October Esbat 2011

Wednesday, October 12, 2011
Last night, we celebrated the Hunter's Moon. Prior to the ritual, we had a short inner court meeting where we did some housekeeping and planned meeting content for the next two months. Our ritual consisted of a bit of healing and connecting with our spirit guides. Due to the content of the ritual, we did our ritual inside, and it was interesting to adapt to the smaller space. But if there's something we're good at, it's adapting. And potlucks.

Who is Demeter?

Monday, October 03, 2011

Demeter (pronounced de-meh-ter, or dee-meh-ter, not dee-meeter) is most widely known as a Greek goddess of the harvest, and mother to Persephone. An agricultural goddess, it’s said that when Hades kidnapped Persephone, Demeter abandoned her role as bringer of the fruit, and instead searched high and low for her daughter. This abandonment was said to bring about the first winter and with Persephone’s descent each year, this is the impetus to turn the wheel. This is the myth that we usually see at or near most Pagan harvest festivals. But Demeter has a few lesser known aspects.

Some of the earliest writing about Demeter describe her as a triune goddess, maiden, mother and crone. In her maiden form, she was known as Kore, a name later ascribed to her daughter, Persephone. She was known as an mother goddess of Abundance, and also as a Goddess of destruction as the Crone. She is usually evoked as a mother goddess in modern Paganism, but as most know, mothers, while kind and nurturing, can also be forces to reckon with.

In another archaic myth, Demeter was pursued by Poseidon while in her divine form of a mare-goddess. Hoping to disguise herself among the horses of King Onkios, she hid. But her divinity shone bright among the stallions, and she was raped by Poseidon, who had taken the form of a horse. She was furious at Poseidon, but her anger washed away once she bathed in the River Ladon. This led to two of her epithets- Demeter Erinys (Implacable Demeter) and Demeter Louisa (Bathing Demeter).

She also seems to be related to several Minoan goddesses. One of these the poppy goddess, as the Minoan poppy goddess wears seed pods, and it’s thought that Demeter brought the poppy from her cult at Crete to Eleusis. Another correlation found to Minoan goddesses was found in Arcadia- she was worshipped as a Great Goddess: a woman with a horse’s head with hair of snakes. One hand held a dove, the other a dolphin.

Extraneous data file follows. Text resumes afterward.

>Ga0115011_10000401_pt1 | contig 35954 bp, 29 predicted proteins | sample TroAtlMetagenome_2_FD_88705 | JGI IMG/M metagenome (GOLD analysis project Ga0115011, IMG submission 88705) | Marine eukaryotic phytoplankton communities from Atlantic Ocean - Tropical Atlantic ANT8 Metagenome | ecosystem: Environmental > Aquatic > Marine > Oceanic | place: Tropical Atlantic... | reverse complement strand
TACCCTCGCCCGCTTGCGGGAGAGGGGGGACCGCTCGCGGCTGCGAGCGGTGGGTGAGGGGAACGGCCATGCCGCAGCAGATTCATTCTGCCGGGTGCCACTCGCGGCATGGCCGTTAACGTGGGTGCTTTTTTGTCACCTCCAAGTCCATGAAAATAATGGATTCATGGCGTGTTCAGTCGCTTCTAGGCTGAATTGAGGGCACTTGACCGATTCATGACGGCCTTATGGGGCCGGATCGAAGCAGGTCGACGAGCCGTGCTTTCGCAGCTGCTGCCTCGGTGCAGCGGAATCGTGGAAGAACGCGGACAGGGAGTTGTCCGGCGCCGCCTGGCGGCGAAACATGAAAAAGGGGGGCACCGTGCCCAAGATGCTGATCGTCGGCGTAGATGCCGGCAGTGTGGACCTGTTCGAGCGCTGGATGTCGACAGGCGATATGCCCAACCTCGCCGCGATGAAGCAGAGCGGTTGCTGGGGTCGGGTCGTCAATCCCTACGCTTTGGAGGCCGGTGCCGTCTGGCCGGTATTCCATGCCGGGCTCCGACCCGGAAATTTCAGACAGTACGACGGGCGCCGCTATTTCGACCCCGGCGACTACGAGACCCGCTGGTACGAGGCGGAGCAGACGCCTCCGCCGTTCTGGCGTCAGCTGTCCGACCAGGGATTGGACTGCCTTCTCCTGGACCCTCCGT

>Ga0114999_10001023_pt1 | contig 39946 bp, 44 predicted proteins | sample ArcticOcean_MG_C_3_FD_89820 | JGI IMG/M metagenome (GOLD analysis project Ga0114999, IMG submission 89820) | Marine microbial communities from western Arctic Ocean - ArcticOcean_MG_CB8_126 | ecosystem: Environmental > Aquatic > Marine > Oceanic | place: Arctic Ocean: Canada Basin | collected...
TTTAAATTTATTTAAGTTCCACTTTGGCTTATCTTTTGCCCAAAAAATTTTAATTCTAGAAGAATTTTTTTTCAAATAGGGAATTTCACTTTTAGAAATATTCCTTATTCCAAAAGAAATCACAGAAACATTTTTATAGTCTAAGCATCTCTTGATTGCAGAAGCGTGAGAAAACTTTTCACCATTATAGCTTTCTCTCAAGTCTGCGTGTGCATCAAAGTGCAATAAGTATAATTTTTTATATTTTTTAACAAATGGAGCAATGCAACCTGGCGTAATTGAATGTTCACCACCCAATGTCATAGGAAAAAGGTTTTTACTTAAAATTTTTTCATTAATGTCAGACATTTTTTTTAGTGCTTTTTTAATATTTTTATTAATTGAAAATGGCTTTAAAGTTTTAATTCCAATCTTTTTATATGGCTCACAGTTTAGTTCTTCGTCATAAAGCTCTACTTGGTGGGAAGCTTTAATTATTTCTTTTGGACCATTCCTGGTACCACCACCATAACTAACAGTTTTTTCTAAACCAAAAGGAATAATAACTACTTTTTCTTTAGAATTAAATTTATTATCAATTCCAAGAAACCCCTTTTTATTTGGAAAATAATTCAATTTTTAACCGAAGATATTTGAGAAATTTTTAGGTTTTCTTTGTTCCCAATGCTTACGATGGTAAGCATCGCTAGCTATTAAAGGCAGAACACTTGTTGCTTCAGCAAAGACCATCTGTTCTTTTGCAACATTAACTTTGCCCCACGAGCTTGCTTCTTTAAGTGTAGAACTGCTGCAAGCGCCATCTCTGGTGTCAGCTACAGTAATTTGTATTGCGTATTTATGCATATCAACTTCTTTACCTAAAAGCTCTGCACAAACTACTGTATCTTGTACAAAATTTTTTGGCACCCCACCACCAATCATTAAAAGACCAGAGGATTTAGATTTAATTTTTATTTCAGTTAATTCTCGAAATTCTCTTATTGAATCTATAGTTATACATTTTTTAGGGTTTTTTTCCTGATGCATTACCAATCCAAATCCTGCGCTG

Demeter teaches us several lessons, the first being the lesson of motherhood. Now, not all of us will be mothers, but we all can learn the lesson of the mother- caring for something important to us. Some of us are mothers to fur-babies, some of us mother our friends, or nieces and nephews. We nurture and care for our babies, and Demeter teaches us that when someone wrongs our kids, or someone hurts our children, that it’s time to act. No matter how hard we try to protect our children, situations will occur where we find ourselves in the position to protect our loved ones, and the mother will defend their child – sometimes to the death. Whether it’s a broken arm from a skateboard incident, or a physical attack- the mother’s instinct is to protect the child at all cost. This protective anger is a Demeters gift, and ingrained within our spirit. Another lesson that Demeter teaches us is the down-side of single-minded focus. When Persephone was abducted by Hades, the Lord of the Underworld, Demeter abandoned her place as she who made the plants grow, and instead set off looking for her daughter. She was upset, saddened and focused on her daughter, and because all of her energy was focused on this, all of the crops died, giving us the winter that we must prepare for each year.

In addition to the lessons that Demeter shares, we focus on the lessons of the harvest during this transition from summer to fall: being grateful for the harvest, storing food and preparing for the winter. The cycle of the year ends, and we prepare for the beginning of the next cycle. It’s time to review the choices we made this past year, and deciding whether the outcome is one of your liking. The new year is fast approaching and it’s time to decide what to leave behind, and what we look forward to. We leave past grievances behind, and look forward to the light of the Sun on our path at Yule.